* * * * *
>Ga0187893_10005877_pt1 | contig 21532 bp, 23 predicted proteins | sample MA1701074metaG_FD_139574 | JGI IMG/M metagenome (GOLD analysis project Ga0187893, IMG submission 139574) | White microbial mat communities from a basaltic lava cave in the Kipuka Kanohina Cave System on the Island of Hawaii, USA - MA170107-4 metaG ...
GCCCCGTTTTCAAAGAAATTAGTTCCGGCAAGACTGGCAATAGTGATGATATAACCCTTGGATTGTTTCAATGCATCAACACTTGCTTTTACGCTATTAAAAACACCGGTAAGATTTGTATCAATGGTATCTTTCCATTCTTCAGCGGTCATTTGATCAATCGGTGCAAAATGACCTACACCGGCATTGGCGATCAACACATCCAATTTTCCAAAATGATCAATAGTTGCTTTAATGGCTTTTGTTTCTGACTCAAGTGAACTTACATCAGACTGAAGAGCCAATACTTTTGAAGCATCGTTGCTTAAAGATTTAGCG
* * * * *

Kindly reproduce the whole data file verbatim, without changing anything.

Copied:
>Ga0187893_10005877_pt1 | contig 21532 bp, 23 predicted proteins | sample MA1701074metaG_FD_139574 | JGI IMG/M metagenome (GOLD analysis project Ga0187893, IMG submission 139574) | White microbial mat communities from a basaltic lava cave in the Kipuka Kanohina Cave System on the Island of Hawaii, USA - MA170107-4 metaG ...
GCCCCGTTTTCAAAGAAATTAGTTCCGGCAAGACTGGCAATAGTGATGATATAACCCTTGGATTGTTTCAATGCATCAACACTTGCTTTTACGCTATTAAAAACACCGGTAAGATTTGTATCAATGGTATCTTTCCATTCTTCAGCGGTCATTTGATCAATCGGTGCAAAATGACCTACACCGGCATTGGCGATCAACACATCCAATTTTCCAAAATGATCAATAGTTGCTTTAATGGCTTTTGTTTCTGACTCAAGTGAACTTACATCAGACTGAAGAGCCAATACTTTTGAAGCATCGTTGCTTAAAGATTTAGCG